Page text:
Belief vs Behavior
I have often heard it asserted that early Christians emphasized a holy lifestyle, not theology. This assertion usually flows out of a concern to combat Christians who define faith as mental assent alone—not a changed life. However, I am certain that juxtaposing belief and behavior this way is misleading and harmful. It trivializes the role mental assent does play in Christian faith. One early Christian author understood the essential unity of right belief and behavior. I will defend this proposal by drawing our attention to an important text from the ante-Nicene period. After introducing the source, I will show why right belief is vital, foundational, and unified with right behavior.
The Proof of the Apostolic Preaching
The Proof of the Apostolic Preaching is written by Irenaeus of Lyon—an early Christian bishop.1 Written in the late second-century, Irenaeus addresses the book to Marcianus who is inclined “to walk the path of God’s service.”2 Furthemore, in the introduction he states a two-fold purpose for the work:
What we are sending you is in the form of notes on the main points, so that you may find much matter in short space, comprehending in a few details all the members of the body of truth, and receiving in brief the proof of the things of God. In this way, not only will it bear fruit in your own salvation, but also you may confound all those who hold false views, and to all who wish to hear, you may with all confidence expound what we have to say in its integrity and purity.3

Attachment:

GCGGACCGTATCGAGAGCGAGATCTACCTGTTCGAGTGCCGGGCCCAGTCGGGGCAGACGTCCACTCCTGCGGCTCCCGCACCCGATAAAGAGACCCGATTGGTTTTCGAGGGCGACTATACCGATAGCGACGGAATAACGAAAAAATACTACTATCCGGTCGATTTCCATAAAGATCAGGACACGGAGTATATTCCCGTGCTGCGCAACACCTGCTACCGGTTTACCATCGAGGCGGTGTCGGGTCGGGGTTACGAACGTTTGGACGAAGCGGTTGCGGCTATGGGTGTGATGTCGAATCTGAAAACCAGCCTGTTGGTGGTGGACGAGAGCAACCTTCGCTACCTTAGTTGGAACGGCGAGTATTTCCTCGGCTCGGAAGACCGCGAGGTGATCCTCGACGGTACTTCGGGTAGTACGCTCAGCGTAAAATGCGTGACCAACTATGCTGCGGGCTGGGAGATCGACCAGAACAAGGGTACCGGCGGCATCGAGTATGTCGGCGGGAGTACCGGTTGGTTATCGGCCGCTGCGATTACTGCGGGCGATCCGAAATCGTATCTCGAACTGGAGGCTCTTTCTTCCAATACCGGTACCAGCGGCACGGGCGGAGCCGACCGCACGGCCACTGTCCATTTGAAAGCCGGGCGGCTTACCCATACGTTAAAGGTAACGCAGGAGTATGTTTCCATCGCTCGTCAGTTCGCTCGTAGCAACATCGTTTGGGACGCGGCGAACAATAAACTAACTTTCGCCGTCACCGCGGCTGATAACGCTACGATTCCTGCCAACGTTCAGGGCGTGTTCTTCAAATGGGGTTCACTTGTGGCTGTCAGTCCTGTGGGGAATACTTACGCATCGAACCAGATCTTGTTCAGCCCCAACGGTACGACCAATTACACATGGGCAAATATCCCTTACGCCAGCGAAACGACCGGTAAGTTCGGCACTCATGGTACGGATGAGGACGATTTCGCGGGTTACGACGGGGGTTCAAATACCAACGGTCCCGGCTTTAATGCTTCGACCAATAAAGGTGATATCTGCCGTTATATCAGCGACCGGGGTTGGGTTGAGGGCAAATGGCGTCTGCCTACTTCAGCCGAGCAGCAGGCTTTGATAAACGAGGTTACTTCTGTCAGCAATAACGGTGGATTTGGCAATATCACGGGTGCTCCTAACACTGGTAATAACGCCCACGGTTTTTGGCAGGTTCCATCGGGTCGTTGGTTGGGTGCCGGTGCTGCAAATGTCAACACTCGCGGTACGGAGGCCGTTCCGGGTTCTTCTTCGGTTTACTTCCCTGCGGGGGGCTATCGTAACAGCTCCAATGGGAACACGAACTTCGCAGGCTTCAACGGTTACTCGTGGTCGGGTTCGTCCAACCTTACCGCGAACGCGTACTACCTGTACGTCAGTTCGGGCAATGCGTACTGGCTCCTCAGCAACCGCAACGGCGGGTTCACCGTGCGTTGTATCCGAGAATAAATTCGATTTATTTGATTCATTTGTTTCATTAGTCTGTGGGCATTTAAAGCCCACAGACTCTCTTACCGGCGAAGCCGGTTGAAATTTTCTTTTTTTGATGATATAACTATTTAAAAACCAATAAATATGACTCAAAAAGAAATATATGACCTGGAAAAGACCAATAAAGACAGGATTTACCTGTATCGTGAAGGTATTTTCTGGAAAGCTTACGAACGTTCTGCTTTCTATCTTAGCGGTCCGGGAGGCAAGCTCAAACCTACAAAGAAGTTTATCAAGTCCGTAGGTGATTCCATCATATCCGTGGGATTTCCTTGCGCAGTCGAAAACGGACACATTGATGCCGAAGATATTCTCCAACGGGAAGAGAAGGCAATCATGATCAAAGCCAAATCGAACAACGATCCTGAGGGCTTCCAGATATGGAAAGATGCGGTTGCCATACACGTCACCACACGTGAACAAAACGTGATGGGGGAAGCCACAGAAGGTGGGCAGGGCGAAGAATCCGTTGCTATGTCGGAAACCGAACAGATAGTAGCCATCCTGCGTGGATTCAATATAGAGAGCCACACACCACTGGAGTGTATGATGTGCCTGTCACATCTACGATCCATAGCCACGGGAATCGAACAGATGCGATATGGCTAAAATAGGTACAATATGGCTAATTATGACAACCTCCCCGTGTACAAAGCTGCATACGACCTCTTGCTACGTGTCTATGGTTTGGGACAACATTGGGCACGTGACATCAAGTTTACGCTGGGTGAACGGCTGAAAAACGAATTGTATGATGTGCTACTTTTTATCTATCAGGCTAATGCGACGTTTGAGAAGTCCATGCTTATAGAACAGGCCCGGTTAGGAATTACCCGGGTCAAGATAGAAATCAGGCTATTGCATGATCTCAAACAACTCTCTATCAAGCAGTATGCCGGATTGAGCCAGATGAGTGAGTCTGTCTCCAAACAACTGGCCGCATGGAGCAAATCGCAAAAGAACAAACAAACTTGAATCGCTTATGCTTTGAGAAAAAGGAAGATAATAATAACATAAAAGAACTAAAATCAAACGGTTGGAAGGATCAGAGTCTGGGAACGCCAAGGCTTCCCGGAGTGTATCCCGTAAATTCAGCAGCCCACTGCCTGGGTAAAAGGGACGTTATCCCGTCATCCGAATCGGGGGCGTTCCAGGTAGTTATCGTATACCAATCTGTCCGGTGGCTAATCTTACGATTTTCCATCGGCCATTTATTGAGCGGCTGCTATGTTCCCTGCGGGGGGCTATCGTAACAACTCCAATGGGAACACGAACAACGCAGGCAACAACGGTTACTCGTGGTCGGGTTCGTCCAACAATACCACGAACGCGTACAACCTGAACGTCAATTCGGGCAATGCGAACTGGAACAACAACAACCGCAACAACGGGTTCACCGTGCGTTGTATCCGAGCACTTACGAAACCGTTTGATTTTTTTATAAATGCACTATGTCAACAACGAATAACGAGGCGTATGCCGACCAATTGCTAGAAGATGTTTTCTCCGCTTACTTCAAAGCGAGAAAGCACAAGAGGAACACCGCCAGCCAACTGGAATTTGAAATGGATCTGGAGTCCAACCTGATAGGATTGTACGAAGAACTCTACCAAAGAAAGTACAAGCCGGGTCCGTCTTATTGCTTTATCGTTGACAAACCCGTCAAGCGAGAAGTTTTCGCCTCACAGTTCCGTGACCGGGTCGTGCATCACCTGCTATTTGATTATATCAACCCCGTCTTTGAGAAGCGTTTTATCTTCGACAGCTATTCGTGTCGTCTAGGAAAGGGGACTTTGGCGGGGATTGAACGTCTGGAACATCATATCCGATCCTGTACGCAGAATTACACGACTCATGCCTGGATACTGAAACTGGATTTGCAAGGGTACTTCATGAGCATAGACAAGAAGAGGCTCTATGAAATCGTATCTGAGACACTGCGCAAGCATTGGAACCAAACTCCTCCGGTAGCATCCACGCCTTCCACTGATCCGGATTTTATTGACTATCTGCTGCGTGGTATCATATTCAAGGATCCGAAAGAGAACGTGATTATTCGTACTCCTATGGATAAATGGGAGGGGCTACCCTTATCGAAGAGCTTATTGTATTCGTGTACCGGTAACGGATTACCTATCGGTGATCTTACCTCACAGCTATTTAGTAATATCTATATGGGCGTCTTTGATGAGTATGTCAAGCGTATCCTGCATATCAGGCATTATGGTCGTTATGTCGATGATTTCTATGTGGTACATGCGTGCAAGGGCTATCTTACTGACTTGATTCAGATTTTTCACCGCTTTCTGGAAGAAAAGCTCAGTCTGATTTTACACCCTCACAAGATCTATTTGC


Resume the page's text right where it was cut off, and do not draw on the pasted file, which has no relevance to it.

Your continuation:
Essentially, Proof of the Apostolic Preaching is a handbook of core Christian theology. Irenaeus believes it will help solidify Marcianus’ faith and serve an apologetic purpose by equipping him to refute false teaching. Thus a Christian bishop, separated from the Apostles by one generation, recorded a summary of core Christian beliefs. To be clear, Irenaeus was personally associated with Polycarp—a disciple of the apostle John.
Right Belief Is Vital
Irenaeus is convinced that right belief is an essential element of true Christian faith. He argues that mental assent is a key part of the faith which brings us salvation:
Faith rests upon reality: for we shall believe what really is, as it is, and, believing what really is, as it is forever, keep a firm hold on our assent to it. Since, then, it is faith that maintains our salvation, one must take great care of this sustenance, to have a true perception of reality.4
For Irenaeus, right belief is vital for the maintenance of salvation. He goes on to assert a rule of faith which is an embryonic form of what we know as the Apostles’ Creed.5 Early in the development of the church, baptismal candidates were required to assent to a creedal formula.6 Early Christians believed this creed described reality. Therefore, all Christians were required to assent to its truthfulness.
Right Belief Is Foundational
Irenaeus argues the church’s foundational dogma is God the Father, the Word of God, and the Holy Spirit.7 He is worth quoting at length on this point: